I recently came across a comment—made in passing and surely intended as nothing more than a kind compliment—that a young graduate student, not a Latter Day Saint (in any of its denominational manifestations) whose research focuses in part on Mormonism, was “the next Jan Shipps.” Such high praise got me thinking exactly what such a statement might mean, and (while it was indeed a compliment to this graduate student) whether Mormon Studies needs or wants another Jan Shipps. Let me explain.
While not knowing exactly what the one paying the compliment had in mind, a reasonable inference can be made. Jan Shipps, of course, is “generally regarded as the foremost non-Mormon scholar of the Church of Jesus Christ of Latter Day Saints.” She has been actively involved in researching and writing about Latter Day Saints and their history for decades now, and is held in high esteem by both believing Mormons and by many in the larger academy. Richard Bushman thus praised her first book, Mormonism: The Story of a New Religious Tradition, as possibly being “the most brilliant book ever written” on the subject, in part because it “offer[s] a perspective that both Mormons and others can accept” (blurb on back cover). Mormons are so comfortable with her, in fact, that she has addressed not only Mormon historical societies like MHA and JWHA, but also fireside-like gatherings at LDS Stakes and Wards, speaking to Latter-day Saints not well versed in history and historiography alongside those who are. She has been the go-to person for media types writing on various aspects of Mormonism, being regularly featured in documentaries and quoted in newspaper articles.
Shipps, of course, is not alone. In recent years, others have stepped in alongside her, including Sarah Barringer Gordon and Laurie Maffly-Kipp. Still younger scholars and students of Mormonism who come from outside the Mormon faith have begun taking an active role in Mormon studies as it has expanded and matured. Which makes me wonder whether those of us with an active interest in the success of Mormon studies as a legitimate academic subfield want someone else to emerge as “the next Jan Shipps.” Shipps’s success is no doubt a result of her training and abilities as a scholar of religions. But her notoriety among Mormons, as I see it, is also a result of not only “offering a perspective that both Mormons and other can accept” but also her once unique status of being one of very, very few individuals from outside the faith tradition who offered such a perspective.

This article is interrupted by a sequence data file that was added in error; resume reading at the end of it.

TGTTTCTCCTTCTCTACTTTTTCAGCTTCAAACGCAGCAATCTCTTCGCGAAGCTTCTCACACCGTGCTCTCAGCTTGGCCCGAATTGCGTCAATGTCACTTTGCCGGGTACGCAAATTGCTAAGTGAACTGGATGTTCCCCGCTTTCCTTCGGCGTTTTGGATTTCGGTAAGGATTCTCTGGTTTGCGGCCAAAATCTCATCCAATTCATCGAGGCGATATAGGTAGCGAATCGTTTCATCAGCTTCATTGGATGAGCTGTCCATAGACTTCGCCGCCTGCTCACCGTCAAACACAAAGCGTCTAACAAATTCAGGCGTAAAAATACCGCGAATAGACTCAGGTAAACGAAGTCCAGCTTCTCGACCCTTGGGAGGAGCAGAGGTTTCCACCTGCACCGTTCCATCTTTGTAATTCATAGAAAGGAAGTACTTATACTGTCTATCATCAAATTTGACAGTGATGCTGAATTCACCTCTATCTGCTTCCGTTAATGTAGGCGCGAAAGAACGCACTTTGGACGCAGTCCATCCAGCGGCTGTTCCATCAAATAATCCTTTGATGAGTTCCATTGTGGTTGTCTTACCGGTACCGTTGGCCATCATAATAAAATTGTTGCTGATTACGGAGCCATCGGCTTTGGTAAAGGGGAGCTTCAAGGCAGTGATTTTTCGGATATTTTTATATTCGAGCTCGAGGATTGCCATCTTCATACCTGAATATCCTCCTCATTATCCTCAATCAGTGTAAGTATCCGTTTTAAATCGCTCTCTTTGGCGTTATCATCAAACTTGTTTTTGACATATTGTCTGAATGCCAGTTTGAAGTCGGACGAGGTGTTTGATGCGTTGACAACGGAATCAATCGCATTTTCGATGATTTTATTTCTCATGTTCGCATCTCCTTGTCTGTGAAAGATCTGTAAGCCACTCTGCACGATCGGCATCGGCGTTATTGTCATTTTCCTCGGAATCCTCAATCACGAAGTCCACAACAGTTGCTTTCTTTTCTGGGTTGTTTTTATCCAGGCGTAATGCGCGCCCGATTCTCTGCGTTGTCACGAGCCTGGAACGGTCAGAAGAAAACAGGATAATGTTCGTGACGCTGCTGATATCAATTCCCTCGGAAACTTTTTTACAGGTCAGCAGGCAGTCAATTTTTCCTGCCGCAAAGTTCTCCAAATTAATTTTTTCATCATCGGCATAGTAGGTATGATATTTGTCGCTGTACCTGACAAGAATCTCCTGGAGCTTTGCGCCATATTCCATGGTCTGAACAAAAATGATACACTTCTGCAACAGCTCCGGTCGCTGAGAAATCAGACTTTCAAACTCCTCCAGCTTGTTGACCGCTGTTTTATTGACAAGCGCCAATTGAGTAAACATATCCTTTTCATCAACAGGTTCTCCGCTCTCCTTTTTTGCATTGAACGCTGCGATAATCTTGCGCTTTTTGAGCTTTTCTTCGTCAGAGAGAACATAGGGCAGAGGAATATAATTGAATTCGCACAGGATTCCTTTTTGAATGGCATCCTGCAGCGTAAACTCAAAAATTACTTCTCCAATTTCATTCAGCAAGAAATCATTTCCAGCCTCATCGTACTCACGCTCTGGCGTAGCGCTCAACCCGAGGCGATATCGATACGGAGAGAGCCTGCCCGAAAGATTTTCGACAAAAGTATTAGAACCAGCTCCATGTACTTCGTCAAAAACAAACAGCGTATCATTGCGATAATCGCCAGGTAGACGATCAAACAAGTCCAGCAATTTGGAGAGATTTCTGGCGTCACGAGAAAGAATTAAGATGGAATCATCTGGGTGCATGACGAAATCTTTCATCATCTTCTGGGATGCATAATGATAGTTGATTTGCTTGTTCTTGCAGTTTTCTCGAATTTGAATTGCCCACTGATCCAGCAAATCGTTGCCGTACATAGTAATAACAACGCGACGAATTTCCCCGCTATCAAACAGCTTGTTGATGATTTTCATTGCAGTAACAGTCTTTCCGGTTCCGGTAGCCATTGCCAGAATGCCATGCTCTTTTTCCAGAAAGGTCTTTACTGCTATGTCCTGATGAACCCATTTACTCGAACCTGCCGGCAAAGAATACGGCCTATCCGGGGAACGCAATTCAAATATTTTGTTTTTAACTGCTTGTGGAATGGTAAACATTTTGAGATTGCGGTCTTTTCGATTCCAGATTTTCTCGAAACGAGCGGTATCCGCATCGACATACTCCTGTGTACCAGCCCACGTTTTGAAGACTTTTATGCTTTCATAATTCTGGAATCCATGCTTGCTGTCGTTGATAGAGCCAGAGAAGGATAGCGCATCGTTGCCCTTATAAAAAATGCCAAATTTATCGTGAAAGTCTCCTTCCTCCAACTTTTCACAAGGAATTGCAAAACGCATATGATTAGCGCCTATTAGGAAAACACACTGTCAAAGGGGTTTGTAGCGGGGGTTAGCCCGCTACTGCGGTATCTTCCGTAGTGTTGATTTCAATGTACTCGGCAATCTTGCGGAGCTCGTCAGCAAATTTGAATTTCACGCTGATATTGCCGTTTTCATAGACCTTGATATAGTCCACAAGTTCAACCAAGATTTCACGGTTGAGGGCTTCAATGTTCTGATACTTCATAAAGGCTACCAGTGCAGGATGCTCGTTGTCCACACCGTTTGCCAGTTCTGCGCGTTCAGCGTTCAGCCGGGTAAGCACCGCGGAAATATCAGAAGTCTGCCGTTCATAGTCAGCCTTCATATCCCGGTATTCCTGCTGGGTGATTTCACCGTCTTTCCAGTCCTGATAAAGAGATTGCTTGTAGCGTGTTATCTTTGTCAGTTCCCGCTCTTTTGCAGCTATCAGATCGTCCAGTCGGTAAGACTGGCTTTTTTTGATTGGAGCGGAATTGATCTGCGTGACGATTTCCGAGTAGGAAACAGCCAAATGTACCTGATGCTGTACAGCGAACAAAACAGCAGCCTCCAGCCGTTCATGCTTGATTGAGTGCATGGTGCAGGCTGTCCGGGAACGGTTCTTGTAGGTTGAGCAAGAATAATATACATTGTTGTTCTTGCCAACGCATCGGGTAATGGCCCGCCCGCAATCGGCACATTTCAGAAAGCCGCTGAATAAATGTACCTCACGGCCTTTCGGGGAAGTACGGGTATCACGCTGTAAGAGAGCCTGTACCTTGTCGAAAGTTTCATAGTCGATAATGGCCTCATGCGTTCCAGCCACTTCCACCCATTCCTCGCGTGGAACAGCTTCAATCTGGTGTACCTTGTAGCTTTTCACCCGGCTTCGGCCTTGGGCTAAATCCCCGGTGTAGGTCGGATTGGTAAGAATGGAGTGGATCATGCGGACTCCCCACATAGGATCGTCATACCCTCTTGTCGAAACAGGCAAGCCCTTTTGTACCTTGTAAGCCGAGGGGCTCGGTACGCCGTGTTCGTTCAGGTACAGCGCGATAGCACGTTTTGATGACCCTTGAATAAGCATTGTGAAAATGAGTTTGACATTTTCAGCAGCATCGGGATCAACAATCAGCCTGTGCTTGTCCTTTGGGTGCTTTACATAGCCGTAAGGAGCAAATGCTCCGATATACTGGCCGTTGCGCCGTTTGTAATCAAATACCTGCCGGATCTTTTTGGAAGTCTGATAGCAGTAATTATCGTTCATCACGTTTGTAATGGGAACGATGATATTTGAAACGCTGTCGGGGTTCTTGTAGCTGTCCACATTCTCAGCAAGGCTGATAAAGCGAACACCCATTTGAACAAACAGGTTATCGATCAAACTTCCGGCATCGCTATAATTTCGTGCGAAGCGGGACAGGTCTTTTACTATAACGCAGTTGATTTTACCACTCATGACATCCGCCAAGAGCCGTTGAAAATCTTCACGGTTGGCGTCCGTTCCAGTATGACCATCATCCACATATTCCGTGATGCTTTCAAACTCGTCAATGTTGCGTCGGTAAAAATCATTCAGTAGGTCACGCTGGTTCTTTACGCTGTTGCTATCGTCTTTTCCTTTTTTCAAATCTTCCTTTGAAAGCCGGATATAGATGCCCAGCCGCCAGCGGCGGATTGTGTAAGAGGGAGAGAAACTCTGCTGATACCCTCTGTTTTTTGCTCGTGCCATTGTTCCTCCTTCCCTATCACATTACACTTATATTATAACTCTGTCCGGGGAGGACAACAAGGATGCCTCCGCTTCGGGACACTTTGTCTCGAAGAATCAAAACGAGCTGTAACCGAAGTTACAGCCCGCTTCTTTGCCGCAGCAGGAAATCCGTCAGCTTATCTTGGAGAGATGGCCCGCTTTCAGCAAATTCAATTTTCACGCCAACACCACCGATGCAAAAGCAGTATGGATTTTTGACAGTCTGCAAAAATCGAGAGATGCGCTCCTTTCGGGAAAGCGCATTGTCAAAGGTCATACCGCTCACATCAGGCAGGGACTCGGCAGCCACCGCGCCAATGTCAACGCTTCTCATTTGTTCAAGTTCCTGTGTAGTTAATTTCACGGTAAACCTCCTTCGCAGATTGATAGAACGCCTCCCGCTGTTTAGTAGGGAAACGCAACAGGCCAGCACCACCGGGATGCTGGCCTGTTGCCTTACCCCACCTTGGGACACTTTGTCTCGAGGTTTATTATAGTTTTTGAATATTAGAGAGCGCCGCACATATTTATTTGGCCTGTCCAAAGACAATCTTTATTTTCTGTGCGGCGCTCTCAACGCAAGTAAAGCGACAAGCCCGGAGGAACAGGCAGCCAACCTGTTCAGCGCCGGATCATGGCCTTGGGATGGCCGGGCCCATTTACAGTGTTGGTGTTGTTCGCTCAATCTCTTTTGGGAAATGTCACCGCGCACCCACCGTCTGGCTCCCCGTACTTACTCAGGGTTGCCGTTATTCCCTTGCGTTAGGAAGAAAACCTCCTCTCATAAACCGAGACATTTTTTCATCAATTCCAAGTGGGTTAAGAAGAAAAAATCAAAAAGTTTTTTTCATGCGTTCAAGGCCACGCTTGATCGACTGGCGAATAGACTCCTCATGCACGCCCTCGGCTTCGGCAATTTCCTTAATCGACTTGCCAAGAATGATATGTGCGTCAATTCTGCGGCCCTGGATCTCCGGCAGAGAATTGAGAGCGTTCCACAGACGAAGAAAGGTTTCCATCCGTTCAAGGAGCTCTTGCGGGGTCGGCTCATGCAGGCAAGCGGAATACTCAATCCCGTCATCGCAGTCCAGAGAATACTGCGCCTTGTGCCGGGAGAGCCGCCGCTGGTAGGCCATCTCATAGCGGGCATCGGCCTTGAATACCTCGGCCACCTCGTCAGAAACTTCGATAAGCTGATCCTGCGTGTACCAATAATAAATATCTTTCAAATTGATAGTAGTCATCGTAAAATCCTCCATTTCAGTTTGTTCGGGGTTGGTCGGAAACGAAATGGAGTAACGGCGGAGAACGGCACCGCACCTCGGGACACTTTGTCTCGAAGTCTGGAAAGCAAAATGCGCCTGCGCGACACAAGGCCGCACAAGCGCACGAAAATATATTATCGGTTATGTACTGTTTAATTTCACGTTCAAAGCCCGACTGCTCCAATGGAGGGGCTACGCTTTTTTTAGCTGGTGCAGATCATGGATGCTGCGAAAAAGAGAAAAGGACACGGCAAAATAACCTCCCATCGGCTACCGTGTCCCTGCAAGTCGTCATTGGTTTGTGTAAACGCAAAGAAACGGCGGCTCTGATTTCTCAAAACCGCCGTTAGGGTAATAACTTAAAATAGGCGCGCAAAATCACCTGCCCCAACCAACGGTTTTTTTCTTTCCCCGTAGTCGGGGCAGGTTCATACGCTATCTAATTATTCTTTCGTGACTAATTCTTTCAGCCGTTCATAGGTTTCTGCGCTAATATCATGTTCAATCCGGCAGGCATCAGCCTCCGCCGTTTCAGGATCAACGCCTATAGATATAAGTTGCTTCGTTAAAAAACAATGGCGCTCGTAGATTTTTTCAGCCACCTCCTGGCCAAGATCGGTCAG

It seems to me that as Mormon studies continues to mature, one measure of its success will be in attracting a significantly larger number of researchers and commentators from outside of the Latter Day Saint tradition. The result, as I see it, would be an environment where such individuals are not anomalies. As noted, this is already becoming the case. But in order for Mormon Studies to reach its potential in this regard, it seems that two things need to happen. First, believing Latter-day Saint scholars need not feel so personally attacked when a scholar from outside the tradition offers an interpretation of Mormonism which does not implicitly reaffirm testimony and may even appear to challenge certain truth claims Mormons hold close. I would hope, for example, that John Brooke’s The Refiner’s Fire would be met with a more nuanced reception if it were published today. Don’t misunderstand—there are plenty of legitimate critiques of Brooke’s work from a scholarly perspective, many of which I share. But it seems to me also that some of the negative reaction the book received from Mormon historians was because its provocative thesis was too radical for believing Latter-day Saints and challenged the standard story of Latter-day Saint beginnings. It’s my own opinion that whatever the reasons for the negative reaction, it has resulted in historians of Mormonism missing out on and/or ignoring many interpretive insights Brooke suggested. Secondly, and this point is related, I think: historians of Mormonism—both those from within and without the faith tradition—need to continue working towards Mormon Studies being a field defined as something more than “gigantic and sometimes polemical” (see the conversation, especially the comments, linked there for discussion on how to go about doing so).